Alex Cross travels to Hollywood to hunt for a brutal killer in his most terrifying case yet.
FBI Agent Alex Cross is on vacation with his family in Disneyland when he gets a call from the Director. A well-known actress was shot outside her home in Beverly Hills. Shortly afterward, an editor for the Los Angeles Times receives an e-mail describing the murder in vivid details. Alex quickly learns that this is not an isolated incident. The killer, known as Mary Smith, has done this before and plans to kill again.
Right from the beginning, this case is like nothing Alex has ever been confronted with before. Is this the plan of an obsessed fan or a spurned actor, or is it part of something much more frightening? Now members of Hollywood's A-list fear they're next on Mary's list, and the case grows by blockbuster proportions as the LAPD and FBI scramble to find a pattern before Mary can send one more chilling update.
Filled with the ruthless and shocking twists that make his fans hunger for more, Mary, Mary is James Patterson's most sophisticated thriller yet.
YOU THINK YOU CAN KILL again in cold blood? he asked himself many times after the New York murders.
You think you can stop this now that you've started? You think?
The Storyteller waited-almost five months of self-torture, also known as discipline, or professionalism, or maybe cowardice - until it was his time.
Then, he arrived in the kill zone again, and this time it wasn't going to be practice. This was the real deal, and it wasn't a stranger who was going to die.
He was just a face in the crowd at the 3:10 showing of The Village at the Westwood Village Theater in Los Angeles. There were a number of patrons, which was good news for him and, he supposed, for the film's star director, M. Night Shyamalan. What kind of name was that? M. Night? Selfconscious phony.
Apparently Patrice Bennett was among the last people in town to see the horror film. Also, Patrice actually deigned to sit in a real movie theater, with real ticket-buyers, for her movie fix. How quaint was that? Well, she was famous for it, wasn't she? It was Patrice's shtick. She'd even bought her ticket ahead of time, which was how he knew she'd be there.
So this wasn't target practice anymore, and everything had to be just right, and it would be. Never a doubt. The story was already written in his head.
For one thing, he couldn't be spotted by anyone in the theater. So he went to the twelve-o'clock; then, when the show let out, he waited around in a bathroom stall until the 3:10. Nail-biting, nerve-thwacking ordeal, but not that bad really. Especially since if he was spotted, he'd simply abort the mission.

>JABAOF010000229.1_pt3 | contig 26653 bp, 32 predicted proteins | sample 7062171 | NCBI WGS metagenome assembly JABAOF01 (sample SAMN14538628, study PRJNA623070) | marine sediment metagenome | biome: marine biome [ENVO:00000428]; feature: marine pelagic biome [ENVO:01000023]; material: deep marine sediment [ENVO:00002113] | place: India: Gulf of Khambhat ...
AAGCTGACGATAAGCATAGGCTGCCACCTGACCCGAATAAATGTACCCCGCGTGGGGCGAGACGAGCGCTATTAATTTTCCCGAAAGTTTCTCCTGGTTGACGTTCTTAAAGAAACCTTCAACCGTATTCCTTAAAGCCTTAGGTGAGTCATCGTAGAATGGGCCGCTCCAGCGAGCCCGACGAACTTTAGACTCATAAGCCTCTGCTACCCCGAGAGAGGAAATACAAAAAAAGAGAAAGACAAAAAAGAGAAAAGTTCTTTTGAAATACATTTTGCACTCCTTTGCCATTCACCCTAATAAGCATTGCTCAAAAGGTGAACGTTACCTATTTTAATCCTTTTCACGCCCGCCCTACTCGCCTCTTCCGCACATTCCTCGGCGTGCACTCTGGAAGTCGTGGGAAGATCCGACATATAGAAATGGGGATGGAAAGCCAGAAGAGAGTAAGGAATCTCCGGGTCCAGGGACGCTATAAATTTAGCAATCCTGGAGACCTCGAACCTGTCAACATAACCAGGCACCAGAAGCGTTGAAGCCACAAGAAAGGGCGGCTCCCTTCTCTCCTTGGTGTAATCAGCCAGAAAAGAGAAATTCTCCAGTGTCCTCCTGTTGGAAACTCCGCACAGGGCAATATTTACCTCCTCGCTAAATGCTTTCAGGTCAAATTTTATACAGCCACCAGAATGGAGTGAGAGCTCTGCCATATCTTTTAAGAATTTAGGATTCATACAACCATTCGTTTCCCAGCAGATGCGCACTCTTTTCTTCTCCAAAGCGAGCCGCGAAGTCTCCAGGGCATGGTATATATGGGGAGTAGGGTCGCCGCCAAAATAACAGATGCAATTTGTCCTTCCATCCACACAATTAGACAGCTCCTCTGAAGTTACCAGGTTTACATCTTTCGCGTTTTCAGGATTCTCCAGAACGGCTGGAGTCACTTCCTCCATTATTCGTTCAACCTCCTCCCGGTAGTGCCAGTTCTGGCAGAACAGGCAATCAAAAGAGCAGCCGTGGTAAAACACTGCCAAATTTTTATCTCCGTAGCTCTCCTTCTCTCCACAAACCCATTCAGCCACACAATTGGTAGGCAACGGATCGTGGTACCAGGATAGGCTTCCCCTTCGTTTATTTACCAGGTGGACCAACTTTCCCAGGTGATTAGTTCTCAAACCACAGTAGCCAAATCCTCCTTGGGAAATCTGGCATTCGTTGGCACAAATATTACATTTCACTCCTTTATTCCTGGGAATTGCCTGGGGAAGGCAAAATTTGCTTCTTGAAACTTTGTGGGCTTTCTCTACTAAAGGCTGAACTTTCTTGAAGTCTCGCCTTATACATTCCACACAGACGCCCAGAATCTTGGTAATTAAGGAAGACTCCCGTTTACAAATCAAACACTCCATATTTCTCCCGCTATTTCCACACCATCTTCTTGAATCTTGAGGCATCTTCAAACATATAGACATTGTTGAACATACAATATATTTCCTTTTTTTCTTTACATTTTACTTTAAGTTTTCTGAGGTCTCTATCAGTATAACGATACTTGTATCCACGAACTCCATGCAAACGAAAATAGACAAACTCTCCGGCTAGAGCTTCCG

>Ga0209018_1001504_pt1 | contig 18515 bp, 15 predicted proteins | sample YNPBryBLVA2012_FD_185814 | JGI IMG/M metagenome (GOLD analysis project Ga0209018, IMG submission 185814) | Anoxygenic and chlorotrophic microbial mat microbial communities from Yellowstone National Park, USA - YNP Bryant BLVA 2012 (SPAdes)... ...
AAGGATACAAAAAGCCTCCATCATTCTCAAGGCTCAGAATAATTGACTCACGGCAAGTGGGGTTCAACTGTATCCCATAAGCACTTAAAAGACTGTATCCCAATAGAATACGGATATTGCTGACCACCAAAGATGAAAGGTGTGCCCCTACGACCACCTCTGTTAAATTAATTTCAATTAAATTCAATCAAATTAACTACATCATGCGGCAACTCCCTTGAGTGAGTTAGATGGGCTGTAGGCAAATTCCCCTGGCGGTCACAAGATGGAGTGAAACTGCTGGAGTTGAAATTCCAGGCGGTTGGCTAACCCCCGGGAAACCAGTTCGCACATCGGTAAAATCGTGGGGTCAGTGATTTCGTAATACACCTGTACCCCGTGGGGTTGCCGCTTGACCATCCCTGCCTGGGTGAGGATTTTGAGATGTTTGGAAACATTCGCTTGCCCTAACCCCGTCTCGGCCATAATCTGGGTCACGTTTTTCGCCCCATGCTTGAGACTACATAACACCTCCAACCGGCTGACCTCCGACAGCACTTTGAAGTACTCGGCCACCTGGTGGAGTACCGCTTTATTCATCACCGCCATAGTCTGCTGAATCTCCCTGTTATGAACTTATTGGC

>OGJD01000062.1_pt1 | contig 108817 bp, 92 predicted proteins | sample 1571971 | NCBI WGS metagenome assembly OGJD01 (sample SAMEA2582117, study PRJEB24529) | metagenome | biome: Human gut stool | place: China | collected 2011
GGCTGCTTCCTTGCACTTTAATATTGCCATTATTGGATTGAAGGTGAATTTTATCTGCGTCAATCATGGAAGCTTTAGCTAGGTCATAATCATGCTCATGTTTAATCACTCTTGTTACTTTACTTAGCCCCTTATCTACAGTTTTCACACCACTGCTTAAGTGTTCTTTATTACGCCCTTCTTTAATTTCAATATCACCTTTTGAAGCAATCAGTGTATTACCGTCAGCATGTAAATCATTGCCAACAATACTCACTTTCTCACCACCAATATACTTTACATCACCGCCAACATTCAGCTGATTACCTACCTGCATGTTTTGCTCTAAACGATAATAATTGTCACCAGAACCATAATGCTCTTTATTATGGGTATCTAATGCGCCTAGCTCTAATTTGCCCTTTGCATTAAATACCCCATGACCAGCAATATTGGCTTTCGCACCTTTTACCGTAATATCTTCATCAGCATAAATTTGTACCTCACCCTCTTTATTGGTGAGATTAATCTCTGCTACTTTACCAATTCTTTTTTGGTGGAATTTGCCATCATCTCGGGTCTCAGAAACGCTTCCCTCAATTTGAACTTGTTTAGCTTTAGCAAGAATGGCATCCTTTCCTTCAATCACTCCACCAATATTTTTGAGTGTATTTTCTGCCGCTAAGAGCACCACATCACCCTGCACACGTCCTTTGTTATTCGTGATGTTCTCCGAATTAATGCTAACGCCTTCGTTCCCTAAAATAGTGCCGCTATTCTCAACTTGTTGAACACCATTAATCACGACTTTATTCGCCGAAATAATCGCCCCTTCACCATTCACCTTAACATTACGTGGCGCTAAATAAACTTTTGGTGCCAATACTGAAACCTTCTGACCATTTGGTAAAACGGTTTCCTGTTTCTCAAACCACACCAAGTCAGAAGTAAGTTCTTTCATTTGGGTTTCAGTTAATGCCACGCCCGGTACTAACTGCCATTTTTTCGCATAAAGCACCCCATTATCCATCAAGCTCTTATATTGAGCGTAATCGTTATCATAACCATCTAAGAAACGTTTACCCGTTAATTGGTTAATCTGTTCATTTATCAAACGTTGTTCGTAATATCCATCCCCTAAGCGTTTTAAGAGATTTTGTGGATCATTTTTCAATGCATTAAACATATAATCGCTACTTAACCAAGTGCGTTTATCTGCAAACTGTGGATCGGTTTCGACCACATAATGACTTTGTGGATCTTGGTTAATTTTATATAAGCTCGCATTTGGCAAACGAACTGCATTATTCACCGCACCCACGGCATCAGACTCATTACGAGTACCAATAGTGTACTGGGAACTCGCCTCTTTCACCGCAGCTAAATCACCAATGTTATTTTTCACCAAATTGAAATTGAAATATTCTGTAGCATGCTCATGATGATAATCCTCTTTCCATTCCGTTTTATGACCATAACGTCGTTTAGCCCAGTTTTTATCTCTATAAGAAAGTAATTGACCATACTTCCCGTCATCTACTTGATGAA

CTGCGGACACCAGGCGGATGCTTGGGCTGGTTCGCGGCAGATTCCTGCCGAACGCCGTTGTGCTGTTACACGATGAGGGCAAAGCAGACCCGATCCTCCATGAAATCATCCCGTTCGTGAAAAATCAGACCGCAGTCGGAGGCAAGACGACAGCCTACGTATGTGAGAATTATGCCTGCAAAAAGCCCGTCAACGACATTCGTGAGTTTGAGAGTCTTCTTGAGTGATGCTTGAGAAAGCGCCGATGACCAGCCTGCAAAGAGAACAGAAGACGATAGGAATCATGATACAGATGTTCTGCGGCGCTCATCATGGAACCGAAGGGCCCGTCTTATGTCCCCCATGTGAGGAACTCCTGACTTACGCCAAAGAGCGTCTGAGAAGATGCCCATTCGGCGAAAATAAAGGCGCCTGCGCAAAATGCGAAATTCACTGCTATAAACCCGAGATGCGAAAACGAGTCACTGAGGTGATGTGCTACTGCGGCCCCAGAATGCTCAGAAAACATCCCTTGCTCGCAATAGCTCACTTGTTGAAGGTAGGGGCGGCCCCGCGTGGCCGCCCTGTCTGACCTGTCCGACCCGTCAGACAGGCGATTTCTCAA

But the Storyteller wasn't seen - at least he didn't think so - and he didn't see anyone he knew.
Now, the theater had more than a hundred viewers, or rather, suspects, right? At least a dozen of them were perfect for his purposes.
Most important - his gun had a silencer now. Something he'd learned from the thrill-packed run-through in New York City.
Patrice sat in the balcony. Works for me, Patsy, he thought. You're being way too thoughtful, especially for you, you überbitch.
He was watching her from across the aisle and a few rows behind. This was so delicious - he wanted the luxurious anticipation of revenge to go on and on. Except that he also wanted to pull the trigger and get the hell out of the Westwood theater before something went wrong. But what could go wrong, right?
When Joaquin Phoenix got stabbed by Adrien Brody, he calmly rose from his seat and went directly to Patrice's aisle. He never hesitated for an instant.
"Excuse me. Sorry," he said, and started to make his way past her, actually over her bare, skinny legs, which weren't very impressive for such an important woman in Hollywood.
"Jesus Christ, will you watch it," she complained, which was just like her, so unnecessarily nasty and imperialsounding.
"Not exactly who you can expect to see next. Not Jesus," he quipped, and wondered if Patrice got his little joke. Probably not. Studio heads didn't get subtlety.
He shot her twice - once in the heart and once right between her totally shocked, blown-away eyes. There was no such thing as too dead when it came to this kind of powermad psycho. Patrice could probably come back at you from the grave, like that reverse trapdoor ending in the original Carrie, Stephen King's first story to reach the silver screen.
Then he made his perfect escape.
Just like in the movies, hey.
The story had begun.
Copyright © 2005 by James Patterson
Read by Peter J. Fernandez, Melissa Leo, & Michael Louis Wells
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